Q: What is your daughter's name?
DV: Her name is Bella – Bella Lynn. We kept a little Italian there at the beginning still.
Q: For those who aren't familiar with your style of play, how would you describe what you bring to the fullback position?
DV: I kind of had to learn how to play as a different type of fullback in different types of offenses over the last couple years, like we were talking about, jumping around a little bit. So, when I was in Tampa Bay, I was more of a tight end, wing type of player. In Cleveland, I was kind of a hand-in-the-ground, bruising type fullback. And then in my time in Green Bay, I did a little bit of both. I was kind of all over the field. They would split me out a little bit, catching passes out of the backfield, being a running back at times and protection back. I think the biggest thing that I've learned about my style over the last couple of years is being able to be versatile and trying to use my intelligence to the best of my ability, learn as much as I can for as many spots as I can, so whenever they need somebody to step in, I can fill that role. So, that's kind of how I would describe my style of play.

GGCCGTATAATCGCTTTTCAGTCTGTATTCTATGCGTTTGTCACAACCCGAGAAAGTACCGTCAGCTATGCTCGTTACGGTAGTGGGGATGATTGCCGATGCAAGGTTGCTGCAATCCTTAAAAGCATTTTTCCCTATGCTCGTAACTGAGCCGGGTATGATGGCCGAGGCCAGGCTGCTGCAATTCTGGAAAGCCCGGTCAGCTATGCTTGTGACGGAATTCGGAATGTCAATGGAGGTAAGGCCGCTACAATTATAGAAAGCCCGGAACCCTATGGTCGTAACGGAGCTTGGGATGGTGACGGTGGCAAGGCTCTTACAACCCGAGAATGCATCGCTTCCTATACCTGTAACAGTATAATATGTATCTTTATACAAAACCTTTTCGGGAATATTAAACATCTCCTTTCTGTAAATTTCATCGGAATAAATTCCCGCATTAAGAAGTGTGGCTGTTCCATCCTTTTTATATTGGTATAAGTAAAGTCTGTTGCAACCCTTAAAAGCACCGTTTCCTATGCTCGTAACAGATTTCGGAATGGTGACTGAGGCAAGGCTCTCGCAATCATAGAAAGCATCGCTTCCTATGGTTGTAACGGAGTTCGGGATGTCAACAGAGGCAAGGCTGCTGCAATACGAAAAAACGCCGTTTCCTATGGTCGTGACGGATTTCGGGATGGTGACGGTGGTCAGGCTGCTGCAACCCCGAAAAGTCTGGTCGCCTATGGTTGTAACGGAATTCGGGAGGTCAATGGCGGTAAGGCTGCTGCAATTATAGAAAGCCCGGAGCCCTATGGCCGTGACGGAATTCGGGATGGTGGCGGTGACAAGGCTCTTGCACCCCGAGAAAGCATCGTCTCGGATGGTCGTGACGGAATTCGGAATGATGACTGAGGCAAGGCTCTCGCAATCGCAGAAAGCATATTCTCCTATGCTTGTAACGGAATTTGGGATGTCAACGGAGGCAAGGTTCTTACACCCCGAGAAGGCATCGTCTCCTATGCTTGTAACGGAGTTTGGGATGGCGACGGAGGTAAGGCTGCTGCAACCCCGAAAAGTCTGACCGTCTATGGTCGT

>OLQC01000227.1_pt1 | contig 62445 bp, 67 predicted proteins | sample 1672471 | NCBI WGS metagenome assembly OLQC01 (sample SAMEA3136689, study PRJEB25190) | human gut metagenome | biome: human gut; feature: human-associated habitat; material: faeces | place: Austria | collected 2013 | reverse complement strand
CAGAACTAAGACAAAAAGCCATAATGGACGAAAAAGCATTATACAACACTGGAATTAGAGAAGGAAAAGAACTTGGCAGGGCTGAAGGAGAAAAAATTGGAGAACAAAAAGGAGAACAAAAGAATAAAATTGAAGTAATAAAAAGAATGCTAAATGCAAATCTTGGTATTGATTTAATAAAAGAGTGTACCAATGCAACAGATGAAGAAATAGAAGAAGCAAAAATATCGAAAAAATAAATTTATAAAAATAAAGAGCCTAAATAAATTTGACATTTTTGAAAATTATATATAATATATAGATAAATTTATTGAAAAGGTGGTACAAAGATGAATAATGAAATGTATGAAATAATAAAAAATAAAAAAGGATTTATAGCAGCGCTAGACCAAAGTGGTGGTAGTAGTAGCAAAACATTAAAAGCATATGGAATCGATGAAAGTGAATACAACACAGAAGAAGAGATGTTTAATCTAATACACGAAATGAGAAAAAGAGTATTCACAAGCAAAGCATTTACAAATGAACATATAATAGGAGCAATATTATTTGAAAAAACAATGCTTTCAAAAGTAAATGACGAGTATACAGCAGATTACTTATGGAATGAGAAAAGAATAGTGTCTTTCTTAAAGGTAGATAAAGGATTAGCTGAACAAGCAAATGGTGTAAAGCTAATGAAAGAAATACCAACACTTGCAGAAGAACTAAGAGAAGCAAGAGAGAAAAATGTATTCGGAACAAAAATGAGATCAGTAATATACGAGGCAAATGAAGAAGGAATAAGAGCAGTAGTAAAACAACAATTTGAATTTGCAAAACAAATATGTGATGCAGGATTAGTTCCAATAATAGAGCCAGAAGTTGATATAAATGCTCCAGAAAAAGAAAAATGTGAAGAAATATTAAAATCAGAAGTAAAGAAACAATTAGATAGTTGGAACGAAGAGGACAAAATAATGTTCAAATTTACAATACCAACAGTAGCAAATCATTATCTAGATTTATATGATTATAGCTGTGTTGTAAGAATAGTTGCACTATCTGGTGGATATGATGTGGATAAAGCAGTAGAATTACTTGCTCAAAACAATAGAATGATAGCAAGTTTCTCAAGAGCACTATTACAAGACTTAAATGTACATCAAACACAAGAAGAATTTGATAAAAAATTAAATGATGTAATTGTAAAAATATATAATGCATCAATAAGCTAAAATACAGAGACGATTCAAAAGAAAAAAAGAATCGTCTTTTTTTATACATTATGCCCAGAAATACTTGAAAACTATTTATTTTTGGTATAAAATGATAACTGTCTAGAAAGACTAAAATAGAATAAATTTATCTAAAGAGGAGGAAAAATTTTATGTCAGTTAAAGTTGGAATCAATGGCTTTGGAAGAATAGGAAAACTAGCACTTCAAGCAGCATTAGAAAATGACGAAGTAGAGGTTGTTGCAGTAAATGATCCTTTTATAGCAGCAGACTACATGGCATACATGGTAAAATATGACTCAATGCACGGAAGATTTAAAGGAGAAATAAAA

Q: You've moved around and played in a bunch of spots, but what do you feel is really your strong point as a fullback?
DV: I think my abilities with the ball in my hands, as well, that's a huge advantage I think in my style of play is being able to be a playmaker when you need it. I think it showed a little bit last year, as well, in Green Bay and looking forward to hopefully getting some more opportunities to do that here in the near future. I will say, at the end of the day too, it kind of comes with the territory as a fullback, but kind of being the tough guy and having that mentality is important and that's something I feel like I can bring, as well. I'll do any job that they ask me to do, I'll play hard every single play and I'll do it to the best of my ability.